She’d convinced herself that because he was brain-dead, his soul had gone on, just as she’d taught her girls that unChristian women, to soothe their consciences, had convinced themselves that unborn babies were nothing but a clump of cells when wasn’t that what we all were–just many more of them.
I grieved for the father who had never been lost to me at all—the father I was just now finding, only to lose him all over again.
Midnight & Noon,
being fraternal twins—
one ushering in the lunch hour,
the bewitching hour—
fought over who was 1200,
& who was 2400.
Five O’Clock always felt he had to be somewhere,
but that mysterious Eleventh Hour—
a lady on the go or a man on the run—
was always in a rush.
Venus’s marriage to Mars was rocky,
for he was gassy,
&, according to him,
she was icy,
but remembering little associations
helped her pass Astronomy class,
sliding into the seventieth percentile
with the knowledge
that the Sun was really big & hot
& Neptune was really far & cold.
Such a course of study changed her lexicon,
for when she gave birth to Halley,
she said it was like passing
a bowling ball the size of Jupiter.
Optimism & Pessimism walked into a bar,
where they came across Realism,
looking fine as dandelion wine.
They each brought her a drink—
Optimism’s glass being half-full,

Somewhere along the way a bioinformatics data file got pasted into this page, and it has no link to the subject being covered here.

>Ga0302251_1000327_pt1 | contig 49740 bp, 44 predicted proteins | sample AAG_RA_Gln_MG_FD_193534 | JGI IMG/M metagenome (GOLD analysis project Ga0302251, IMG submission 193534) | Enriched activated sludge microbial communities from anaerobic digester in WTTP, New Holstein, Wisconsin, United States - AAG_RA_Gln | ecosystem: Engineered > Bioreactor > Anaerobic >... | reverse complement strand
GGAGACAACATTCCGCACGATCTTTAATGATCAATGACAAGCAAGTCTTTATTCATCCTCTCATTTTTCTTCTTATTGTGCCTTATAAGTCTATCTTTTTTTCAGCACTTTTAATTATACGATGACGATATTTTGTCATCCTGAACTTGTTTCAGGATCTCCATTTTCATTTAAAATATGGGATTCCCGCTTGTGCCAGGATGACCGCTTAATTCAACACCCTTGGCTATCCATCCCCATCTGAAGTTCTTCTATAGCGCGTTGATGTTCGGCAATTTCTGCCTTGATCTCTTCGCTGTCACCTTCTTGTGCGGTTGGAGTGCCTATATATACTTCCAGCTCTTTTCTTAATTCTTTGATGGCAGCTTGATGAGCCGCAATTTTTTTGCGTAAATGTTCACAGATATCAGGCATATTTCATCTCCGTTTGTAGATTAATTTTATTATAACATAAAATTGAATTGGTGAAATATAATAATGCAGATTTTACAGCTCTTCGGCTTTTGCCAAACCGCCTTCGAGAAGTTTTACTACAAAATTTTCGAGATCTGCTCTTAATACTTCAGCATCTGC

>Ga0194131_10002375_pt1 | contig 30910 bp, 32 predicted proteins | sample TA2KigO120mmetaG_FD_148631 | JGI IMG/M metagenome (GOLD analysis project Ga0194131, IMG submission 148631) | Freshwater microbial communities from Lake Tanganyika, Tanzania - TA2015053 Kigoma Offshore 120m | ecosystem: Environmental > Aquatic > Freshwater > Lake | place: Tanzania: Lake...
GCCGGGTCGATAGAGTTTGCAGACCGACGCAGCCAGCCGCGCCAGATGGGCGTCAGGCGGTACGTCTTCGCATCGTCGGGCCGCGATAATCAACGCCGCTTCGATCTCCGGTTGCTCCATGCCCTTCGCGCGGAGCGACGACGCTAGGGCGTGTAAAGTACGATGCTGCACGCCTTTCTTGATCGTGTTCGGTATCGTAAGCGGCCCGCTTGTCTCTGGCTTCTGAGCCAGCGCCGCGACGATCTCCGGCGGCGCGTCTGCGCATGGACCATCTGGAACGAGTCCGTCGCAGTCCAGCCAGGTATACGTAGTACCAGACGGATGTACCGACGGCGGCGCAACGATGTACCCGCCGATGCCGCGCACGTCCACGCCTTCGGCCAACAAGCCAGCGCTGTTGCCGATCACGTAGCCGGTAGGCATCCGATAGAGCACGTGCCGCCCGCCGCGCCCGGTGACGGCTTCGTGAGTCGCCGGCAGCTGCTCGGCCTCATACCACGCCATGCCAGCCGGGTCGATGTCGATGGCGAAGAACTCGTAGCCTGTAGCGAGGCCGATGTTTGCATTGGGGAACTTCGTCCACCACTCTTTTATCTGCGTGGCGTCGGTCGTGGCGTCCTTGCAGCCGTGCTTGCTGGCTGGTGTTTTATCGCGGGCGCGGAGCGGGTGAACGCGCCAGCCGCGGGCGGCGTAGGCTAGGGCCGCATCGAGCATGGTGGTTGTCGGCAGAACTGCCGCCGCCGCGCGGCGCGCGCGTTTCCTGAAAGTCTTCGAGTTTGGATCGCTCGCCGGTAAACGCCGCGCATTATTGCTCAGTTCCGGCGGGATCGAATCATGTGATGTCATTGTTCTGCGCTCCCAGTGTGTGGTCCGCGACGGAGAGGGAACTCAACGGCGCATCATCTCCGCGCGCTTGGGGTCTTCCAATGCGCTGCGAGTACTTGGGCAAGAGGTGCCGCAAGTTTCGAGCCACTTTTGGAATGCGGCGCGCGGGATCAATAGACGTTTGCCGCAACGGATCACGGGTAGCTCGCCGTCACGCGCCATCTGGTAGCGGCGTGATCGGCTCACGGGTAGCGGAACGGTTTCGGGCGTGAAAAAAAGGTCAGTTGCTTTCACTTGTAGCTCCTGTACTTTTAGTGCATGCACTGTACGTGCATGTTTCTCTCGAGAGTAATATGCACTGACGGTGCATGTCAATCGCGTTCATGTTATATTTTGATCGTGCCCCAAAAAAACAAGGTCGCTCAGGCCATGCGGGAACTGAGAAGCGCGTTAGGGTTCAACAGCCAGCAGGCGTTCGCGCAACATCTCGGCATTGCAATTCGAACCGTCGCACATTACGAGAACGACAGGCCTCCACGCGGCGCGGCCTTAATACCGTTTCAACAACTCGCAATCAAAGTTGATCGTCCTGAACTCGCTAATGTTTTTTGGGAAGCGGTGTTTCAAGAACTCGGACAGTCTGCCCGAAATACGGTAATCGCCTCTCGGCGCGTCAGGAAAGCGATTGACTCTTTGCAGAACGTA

Pessimism’s being half-empty.
Killing these 2 strange birds
with one shot,
she got what she wanted,
while leaving them wanting more.
Such was genuine Realism.
I grieved for all those years
of going to his grave–
when all along Mother had known
of the machines keeping his body alive–
machines that had more life in their batteries
than he had left in his years.
David was my idol,
in the way Tab Hunter & Troy Donahue
had been for teen girls in the sixties,
but he was more my Mary,
my sacred masculine,
my intercessor to the better life.
Mother was like a blanched almond,
the Catholic holy water & Mormon fairy dust
boiling away, rubbing away the hull,
exposing & releasing something akin to cyanide.
David would do Patrick’s temple work.
It was atonement–
not through his blood
but through the water & the spirit.
With one article from The Ensign,
my mother was able to set her body free
by setting my father’s spirit free.
He was the 30-second man
when it came to the bedroom;
she, the 30-minute (or less) meal woman–
at least when it came to the kitchen
(so long as it was someone else’s).
Yet somehow the kids not only got conceived but fed,
for it was all in (a percentage of) a day’s work.
Life with him was a monologue–
& she was his captive,
if not captivated,
He was a one-man show,
playing the same role
year after year:
Death of a Mailman.
His lamentations were the worst kind of junk mail,
for they couldn’t just be tossed in the rubbish.
How she wanted to stamp him out
& send him packing via airmail.
Drinking was the only thing that kept her
from going postal,
but when she’d finally had her fill,
she left him for a man of much fewer words,
only for him to leave her,
having had his fill of listening to her tell him
about the windbag she’d ditched.
He’d dreamed of Jennie—
all those years in the camp.
Hoping to see her beautiful face again
was what had kept him going,
but when he was released
& saw that her outward appearance
he realized he hadn’t loved her,
but only the memory of the image
that had once made her career.